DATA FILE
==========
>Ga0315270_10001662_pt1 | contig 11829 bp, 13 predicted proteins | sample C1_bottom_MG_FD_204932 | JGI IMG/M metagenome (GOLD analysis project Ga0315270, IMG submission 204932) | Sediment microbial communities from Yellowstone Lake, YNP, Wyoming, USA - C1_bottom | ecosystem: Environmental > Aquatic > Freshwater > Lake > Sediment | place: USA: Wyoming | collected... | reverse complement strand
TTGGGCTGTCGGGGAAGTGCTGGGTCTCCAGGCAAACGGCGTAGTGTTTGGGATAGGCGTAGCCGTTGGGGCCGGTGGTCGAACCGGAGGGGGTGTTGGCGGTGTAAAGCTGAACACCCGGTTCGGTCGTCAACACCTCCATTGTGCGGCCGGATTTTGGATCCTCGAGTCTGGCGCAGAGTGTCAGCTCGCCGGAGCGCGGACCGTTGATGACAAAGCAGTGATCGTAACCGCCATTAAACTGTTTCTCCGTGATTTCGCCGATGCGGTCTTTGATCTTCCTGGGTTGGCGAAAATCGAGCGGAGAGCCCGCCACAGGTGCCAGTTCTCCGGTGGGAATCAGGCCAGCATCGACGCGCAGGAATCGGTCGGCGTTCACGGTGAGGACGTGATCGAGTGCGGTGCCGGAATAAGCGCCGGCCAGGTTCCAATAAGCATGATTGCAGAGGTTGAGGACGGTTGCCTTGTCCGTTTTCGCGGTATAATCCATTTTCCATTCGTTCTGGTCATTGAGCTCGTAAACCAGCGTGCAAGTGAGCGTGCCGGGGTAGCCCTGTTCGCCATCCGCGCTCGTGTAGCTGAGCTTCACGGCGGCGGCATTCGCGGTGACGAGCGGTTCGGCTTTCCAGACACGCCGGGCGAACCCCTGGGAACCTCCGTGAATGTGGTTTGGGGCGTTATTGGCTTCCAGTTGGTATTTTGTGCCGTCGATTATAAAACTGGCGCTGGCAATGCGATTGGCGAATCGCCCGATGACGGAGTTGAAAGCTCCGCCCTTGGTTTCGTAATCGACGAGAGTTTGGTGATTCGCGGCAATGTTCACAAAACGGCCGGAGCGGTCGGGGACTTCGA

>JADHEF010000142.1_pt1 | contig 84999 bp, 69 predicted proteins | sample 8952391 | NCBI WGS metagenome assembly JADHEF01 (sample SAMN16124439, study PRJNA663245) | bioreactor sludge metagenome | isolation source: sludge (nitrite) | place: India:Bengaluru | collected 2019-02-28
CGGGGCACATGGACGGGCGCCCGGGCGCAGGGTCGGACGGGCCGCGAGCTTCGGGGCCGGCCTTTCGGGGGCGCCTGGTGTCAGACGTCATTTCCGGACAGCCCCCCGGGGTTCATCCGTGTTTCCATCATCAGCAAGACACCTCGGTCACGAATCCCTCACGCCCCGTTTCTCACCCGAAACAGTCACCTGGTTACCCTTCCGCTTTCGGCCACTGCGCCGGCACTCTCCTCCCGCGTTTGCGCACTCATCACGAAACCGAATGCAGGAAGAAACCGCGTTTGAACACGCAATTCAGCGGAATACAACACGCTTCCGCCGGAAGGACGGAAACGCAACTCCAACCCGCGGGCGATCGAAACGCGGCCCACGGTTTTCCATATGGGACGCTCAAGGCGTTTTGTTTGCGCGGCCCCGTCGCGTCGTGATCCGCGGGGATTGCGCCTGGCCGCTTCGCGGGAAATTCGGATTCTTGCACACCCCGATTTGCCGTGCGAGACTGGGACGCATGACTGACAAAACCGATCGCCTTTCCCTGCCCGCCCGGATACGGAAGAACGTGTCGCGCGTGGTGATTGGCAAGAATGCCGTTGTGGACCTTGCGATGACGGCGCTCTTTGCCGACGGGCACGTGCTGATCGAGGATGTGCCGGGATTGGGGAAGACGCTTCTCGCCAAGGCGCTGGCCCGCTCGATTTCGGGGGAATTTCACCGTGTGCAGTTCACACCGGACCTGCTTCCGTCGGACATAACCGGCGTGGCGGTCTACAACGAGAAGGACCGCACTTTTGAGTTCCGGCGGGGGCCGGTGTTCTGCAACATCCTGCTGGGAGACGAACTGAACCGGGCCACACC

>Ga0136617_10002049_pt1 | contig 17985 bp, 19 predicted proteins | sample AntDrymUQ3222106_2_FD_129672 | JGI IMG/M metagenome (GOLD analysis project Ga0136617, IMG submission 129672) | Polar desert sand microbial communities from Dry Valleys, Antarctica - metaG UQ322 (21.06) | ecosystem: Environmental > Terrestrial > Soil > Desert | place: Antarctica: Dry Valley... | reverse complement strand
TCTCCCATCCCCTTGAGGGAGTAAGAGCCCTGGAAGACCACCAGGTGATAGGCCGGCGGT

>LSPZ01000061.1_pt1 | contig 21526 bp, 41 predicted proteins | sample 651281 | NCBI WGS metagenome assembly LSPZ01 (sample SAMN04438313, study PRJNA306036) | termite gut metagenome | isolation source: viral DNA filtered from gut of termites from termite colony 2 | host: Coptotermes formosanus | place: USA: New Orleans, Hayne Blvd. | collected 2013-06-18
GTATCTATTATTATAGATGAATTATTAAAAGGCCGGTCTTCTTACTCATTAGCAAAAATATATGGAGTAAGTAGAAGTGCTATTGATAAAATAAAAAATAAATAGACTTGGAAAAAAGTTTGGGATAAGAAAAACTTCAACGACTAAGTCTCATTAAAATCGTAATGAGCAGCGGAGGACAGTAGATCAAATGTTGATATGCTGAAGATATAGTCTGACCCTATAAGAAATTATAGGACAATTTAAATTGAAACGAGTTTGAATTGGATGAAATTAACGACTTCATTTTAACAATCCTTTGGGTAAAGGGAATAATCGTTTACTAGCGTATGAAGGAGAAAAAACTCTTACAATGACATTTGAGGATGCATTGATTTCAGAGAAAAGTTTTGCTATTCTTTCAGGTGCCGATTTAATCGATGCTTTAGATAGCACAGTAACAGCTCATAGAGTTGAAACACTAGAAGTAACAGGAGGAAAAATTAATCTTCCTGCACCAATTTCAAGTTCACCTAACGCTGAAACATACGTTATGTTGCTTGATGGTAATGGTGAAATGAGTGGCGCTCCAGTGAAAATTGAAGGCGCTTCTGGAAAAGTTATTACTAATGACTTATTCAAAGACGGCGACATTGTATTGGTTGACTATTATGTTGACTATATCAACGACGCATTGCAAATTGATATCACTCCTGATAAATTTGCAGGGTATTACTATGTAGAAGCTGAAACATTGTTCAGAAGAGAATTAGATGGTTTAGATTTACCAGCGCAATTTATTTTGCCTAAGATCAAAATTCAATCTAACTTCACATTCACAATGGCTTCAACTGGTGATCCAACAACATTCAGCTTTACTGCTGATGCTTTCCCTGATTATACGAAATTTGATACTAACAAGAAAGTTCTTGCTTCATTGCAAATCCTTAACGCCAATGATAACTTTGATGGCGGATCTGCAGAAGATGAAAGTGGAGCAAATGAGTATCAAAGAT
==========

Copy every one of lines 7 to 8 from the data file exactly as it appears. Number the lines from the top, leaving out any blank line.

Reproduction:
>LSPZ01000061.1_pt1 | contig 21526 bp, 41 predicted proteins | sample 651281 | NCBI WGS metagenome assembly LSPZ01 (sample SAMN04438313, study PRJNA306036) | termite gut metagenome | isolation source: viral DNA filtered from gut of termites from termite colony 2 | host: Coptotermes formosanus | place: USA: New Orleans, Hayne Blvd. | collected 2013-06-18
GTATCTATTATTATAGATGAATTATTAAAAGGCCGGTCTTCTTACTCATTAGCAAAAATATATGGAGTAAGTAGAAGTGCTATTGATAAAATAAAAAATAAATAGACTTGGAAAAAAGTTTGGGATAAGAAAAACTTCAACGACTAAGTCTCATTAAAATCGTAATGAGCAGCGGAGGACAGTAGATCAAATGTTGATATGCTGAAGATATAGTCTGACCCTATAAGAAATTATAGGACAATTTAAATTGAAACGAGTTTGAATTGGATGAAATTAACGACTTCATTTTAACAATCCTTTGGGTAAAGGGAATAATCGTTTACTAGCGTATGAAGGAGAAAAAACTCTTACAATGACATTTGAGGATGCATTGATTTCAGAGAAAAGTTTTGCTATTCTTTCAGGTGCCGATTTAATCGATGCTTTAGATAGCACAGTAACAGCTCATAGAGTTGAAACACTAGAAGTAACAGGAGGAAAAATTAATCTTCCTGCACCAATTTCAAGTTCACCTAACGCTGAAACATACGTTATGTTGCTTGATGGTAATGGTGAAATGAGTGGCGCTCCAGTGAAAATTGAAGGCGCTTCTGGAAAAGTTATTACTAATGACTTATTCAAAGACGGCGACATTGTATTGGTTGACTATTATGTTGACTATATCAACGACGCATTGCAAATTGATATCACTCCTGATAAATTTGCAGGGTATTACTATGTAGAAGCTGAAACATTGTTCAGAAGAGAATTAGATGGTTTAGATTTACCAGCGCAATTTATTTTGCCTAAGATCAAAATTCAATCTAACTTCACATTCACAATGGCTTCAACTGGTGATCCAACAACATTCAGCTTTACTGCTGATGCTTTCCCTGATTATACGAAATTTGATACTAACAAGAAAGTTCTTGCTTCATTGCAAATCCTTAACGCCAATGATAACTTTGATGGCGGATCTGCAGAAGATGAAAGTGGAGCAAATGAGTATCAAAGAT